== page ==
Pittsburgh, Paris join in mobility pledge

 

February 6, 2018



The City of Pittsburgh is a signatory on an international pact among governments, transportation, technology and climate organizations adopting common principals on mobility that promote equity, efficiency and sustainable urban communities. 

The “Shared Mobility Principals For Livable Cities”, to which each signatory committed, lay out 10 collective values that each signatory pledges to abide by:

We plan our cities and their mobility together.

We prioritize people over vehicles.

We support the shared and efficient use of vehicles, lanes, curbs, and land.

We engage with stakeholders.

We promote equity.

We lead the transition towards a zero-emission future and renewable energy.

We support fair user fees across all modes.

We aim for public benefits via open data.

We work towards integration and seamless connectivity.

We support that autonomous vehicles in dense urban areas should be operated only in shared fleets.

Technology and transportation firms signing onto the pledge included: BlaBlaCar, Citymapper, Didi, Keolis, LimeBike, Lyft, Mobike, Motivate, Ofo, Ola, Scoot Networks, Transit, Uber, Via and Zipcar.

It was also signed by the C40 Cities Climate Leadership Group and ICLEI – Local Governments for Sustainability. Pittsburgh is a member of both groups and Mayor William Peduto is on the ICLEI USA board of directors, and Pittsburgh was among the first cities to sign on to the principles.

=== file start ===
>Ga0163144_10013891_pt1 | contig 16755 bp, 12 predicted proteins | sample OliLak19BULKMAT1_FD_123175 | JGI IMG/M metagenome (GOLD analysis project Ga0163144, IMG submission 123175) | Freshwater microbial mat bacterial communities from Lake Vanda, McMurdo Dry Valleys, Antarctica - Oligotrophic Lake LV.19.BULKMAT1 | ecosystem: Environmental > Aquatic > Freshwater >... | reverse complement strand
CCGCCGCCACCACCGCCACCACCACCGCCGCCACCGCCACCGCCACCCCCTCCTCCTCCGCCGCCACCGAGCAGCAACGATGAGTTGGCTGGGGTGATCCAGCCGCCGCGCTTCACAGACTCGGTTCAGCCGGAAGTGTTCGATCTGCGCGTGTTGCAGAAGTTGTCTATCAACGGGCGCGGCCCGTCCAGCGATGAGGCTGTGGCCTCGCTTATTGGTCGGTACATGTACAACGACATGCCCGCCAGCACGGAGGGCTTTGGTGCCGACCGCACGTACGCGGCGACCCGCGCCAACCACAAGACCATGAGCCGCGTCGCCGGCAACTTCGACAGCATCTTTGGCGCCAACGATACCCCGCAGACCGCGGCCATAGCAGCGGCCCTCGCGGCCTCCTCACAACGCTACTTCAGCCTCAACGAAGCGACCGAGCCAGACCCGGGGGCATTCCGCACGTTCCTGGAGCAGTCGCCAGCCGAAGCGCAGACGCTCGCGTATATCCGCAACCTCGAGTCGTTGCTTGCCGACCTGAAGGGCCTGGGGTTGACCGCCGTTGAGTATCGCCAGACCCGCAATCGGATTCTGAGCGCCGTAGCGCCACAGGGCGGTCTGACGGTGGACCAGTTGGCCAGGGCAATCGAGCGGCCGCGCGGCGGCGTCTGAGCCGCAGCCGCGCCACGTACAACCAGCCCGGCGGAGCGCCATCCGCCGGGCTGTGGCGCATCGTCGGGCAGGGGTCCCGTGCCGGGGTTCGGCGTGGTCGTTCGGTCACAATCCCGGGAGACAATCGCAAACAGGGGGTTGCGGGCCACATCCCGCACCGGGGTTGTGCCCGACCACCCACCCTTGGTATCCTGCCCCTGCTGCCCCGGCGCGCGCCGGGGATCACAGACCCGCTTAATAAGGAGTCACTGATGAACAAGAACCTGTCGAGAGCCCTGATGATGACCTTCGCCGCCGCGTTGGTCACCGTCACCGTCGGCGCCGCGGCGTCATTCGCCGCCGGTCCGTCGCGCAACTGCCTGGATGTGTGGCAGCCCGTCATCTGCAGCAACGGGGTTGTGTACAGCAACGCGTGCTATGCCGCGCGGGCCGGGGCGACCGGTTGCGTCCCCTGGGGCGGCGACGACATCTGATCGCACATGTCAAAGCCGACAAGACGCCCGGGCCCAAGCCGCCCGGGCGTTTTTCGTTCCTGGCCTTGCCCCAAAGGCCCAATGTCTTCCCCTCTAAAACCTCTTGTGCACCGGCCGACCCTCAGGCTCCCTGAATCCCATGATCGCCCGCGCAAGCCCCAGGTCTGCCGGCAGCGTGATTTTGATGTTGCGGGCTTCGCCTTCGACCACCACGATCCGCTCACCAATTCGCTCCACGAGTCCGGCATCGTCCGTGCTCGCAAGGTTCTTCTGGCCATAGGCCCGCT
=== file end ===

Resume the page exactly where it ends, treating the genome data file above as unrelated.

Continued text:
The mayor praised the accord in an international conference call with Paris Deputy Mayor Jean-Louis Missika and leaders from the tech and transportation firms.

“Twenty-first century mobility is more than just getting from point A to point B. It’s about facing down social problems and providing opportunity for everyone,” Mayor Peduto said.

“We can’t make the mistakes of the past, when transportation decisions made life more difficult for people. We have to get ahead of the problems and create transportation solutions that provide an underlying foundation of sustainability and equity in the future.”

To advance these principles, last year the mayor created the new Department of Mobility and Infrastructure (DOMI) to focus on safe, accessible, sustainable and efficient transportation options for the city.

“Mobility is not an end in itself, it is a fundamental means to access and opportunity leading to social and economic mobility. How we deliver it can make or break communities, environmental quality and quality of place. These shared Principles commit us all to a higher path and shared support,” said DOMI Director Karina Ricks. 


 

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